Two Bruce county communities are still in the running for a proposed multi-billion dollar deep geological repository, (DGR) for burying nuclear waste.
The Nuclear Waste Management Organization (NWMO) has dropped Blind River and Elliot Lake from it's list of potential sites.
It says there are concerns about rugged terrain and limited access for both of those locations, so they were taken off the list.
However, South Bruce and Huron-Kinloss are still in the running.
There are a total of 5 communities still on the list out of the original 22.
In 2015 dollars, the project is estimated to be worth 22.8 billion dollars and construction likely won't begin until 2040.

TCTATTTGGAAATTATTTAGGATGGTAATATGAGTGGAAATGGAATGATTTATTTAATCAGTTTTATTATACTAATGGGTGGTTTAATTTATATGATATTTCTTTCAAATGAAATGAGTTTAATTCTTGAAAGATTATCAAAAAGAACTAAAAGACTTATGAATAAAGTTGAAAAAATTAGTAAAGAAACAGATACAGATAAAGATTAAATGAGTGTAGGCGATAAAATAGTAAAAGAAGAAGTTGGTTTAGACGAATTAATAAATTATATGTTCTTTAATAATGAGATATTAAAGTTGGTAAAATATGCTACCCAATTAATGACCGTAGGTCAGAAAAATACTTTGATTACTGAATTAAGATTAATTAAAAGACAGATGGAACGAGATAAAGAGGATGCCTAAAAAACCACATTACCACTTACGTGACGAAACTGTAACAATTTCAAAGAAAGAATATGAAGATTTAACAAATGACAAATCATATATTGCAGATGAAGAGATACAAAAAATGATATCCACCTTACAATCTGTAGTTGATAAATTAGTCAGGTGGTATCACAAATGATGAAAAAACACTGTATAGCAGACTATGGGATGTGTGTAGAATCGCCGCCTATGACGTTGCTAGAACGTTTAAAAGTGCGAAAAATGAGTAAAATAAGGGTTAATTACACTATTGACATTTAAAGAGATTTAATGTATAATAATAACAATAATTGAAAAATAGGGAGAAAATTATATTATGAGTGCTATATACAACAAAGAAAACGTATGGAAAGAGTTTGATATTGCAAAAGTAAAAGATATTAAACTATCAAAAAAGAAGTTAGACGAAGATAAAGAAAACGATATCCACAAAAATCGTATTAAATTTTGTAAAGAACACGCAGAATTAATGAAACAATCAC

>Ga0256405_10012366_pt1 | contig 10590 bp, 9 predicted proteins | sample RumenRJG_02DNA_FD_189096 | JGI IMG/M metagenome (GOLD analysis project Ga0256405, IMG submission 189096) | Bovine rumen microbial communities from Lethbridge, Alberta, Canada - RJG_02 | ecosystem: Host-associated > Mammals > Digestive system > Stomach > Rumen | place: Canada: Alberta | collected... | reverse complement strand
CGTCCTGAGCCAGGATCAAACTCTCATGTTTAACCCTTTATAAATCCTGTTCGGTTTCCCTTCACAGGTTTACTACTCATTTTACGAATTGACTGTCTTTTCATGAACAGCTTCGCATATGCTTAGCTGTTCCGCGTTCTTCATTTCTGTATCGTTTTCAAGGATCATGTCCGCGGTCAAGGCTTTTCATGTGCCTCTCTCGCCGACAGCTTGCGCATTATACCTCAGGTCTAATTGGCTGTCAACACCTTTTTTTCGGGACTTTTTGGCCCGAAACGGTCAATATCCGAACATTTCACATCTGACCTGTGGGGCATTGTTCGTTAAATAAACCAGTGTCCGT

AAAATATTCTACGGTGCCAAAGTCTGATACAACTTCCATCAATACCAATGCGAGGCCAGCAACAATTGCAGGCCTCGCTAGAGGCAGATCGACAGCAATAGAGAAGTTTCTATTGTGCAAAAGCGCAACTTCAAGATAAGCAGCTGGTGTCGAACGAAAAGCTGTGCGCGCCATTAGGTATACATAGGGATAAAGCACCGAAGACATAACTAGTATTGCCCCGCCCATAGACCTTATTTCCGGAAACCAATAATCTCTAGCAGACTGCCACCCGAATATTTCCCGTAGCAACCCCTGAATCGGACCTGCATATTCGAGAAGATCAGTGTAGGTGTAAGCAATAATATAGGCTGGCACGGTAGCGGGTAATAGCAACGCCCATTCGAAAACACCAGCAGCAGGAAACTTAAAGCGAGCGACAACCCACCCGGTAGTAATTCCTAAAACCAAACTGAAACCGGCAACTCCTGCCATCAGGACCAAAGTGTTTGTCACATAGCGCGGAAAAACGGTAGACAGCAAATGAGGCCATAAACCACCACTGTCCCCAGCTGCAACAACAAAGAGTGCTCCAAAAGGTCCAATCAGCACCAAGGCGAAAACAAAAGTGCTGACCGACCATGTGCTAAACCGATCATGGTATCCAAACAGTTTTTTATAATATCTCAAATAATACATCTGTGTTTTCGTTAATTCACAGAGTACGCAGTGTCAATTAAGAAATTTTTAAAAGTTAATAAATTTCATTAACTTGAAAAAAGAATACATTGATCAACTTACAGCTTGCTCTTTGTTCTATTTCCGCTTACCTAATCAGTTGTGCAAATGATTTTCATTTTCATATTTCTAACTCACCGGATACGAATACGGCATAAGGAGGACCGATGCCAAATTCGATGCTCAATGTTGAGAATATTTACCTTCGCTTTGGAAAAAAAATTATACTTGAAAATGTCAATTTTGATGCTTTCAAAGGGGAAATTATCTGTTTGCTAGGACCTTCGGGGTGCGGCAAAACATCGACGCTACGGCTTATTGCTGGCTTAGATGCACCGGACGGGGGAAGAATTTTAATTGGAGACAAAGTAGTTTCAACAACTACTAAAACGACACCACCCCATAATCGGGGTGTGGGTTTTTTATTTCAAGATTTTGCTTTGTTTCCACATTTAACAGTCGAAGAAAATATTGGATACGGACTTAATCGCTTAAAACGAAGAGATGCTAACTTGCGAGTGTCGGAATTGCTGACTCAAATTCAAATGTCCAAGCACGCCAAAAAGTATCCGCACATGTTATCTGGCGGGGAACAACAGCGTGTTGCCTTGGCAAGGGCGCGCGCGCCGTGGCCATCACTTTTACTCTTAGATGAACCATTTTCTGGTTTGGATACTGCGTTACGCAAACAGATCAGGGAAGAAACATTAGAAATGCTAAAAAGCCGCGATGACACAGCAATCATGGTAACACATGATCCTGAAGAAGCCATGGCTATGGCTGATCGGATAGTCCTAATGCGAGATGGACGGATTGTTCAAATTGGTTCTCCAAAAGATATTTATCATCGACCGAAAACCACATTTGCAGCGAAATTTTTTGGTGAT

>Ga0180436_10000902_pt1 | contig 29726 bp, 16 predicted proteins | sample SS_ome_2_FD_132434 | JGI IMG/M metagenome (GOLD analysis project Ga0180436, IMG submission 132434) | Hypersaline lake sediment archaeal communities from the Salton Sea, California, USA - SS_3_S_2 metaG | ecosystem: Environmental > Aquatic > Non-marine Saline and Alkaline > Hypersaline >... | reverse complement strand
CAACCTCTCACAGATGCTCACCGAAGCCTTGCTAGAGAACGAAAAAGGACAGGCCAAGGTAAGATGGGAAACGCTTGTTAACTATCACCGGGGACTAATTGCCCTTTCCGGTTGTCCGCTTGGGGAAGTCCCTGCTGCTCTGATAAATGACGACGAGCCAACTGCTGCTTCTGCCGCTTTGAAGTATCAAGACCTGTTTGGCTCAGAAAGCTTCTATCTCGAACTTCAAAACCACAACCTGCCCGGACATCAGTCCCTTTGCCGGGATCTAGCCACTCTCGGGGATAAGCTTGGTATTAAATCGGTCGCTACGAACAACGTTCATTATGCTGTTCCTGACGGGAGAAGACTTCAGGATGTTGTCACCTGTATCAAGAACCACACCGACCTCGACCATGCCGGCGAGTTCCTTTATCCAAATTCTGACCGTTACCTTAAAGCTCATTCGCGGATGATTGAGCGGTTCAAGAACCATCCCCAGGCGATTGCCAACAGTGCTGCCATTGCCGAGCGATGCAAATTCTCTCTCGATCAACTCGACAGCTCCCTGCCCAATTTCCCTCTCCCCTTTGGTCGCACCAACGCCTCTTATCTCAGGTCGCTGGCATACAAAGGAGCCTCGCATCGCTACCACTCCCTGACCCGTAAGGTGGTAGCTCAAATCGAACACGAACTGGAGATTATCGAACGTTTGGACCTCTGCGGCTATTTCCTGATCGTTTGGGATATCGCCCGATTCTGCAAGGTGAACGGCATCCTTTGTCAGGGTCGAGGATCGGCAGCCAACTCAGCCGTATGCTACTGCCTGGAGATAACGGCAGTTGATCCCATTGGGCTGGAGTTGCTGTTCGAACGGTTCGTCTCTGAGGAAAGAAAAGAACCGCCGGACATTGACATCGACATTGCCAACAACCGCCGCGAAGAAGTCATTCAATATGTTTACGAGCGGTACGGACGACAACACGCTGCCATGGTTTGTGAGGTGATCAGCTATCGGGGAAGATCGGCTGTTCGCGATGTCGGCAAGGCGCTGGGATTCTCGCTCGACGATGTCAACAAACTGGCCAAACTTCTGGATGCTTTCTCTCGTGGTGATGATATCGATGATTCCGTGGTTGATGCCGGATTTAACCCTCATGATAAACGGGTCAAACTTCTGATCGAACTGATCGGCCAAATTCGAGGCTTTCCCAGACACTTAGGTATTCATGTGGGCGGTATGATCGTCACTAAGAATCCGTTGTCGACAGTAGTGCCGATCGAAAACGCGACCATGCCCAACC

Since 2010, the NWMO has been engaged in a multi-year, community-driven process to identify a preferred site for a deep geological repository for Canada’s used nuclear fuel.
The Nuclear Waste Management Organization expects to select a preferred site by about 2023.
NWMO is tasked with developing and implementing long-term care of Canada’s used nuclear fuel that is socially acceptable, technically sound, environmentally responsible and economically feasible.
Used fuel transportation, handling and placement operations in the repository will occur over a period of about 40 years or more, depending on the inventory of used fuel to be managed.
After that, the repository will be monitored for an extended period of time before decommissioning, closure and post-closure monitoring.
Right now, 2.4-million fuel bundles are safely stored across Canada in various facilities, enough bundles to fill seven hockey rinks to the top of the boards.
To put in perspective, a proposed DGR would hold four-million fuel bundles.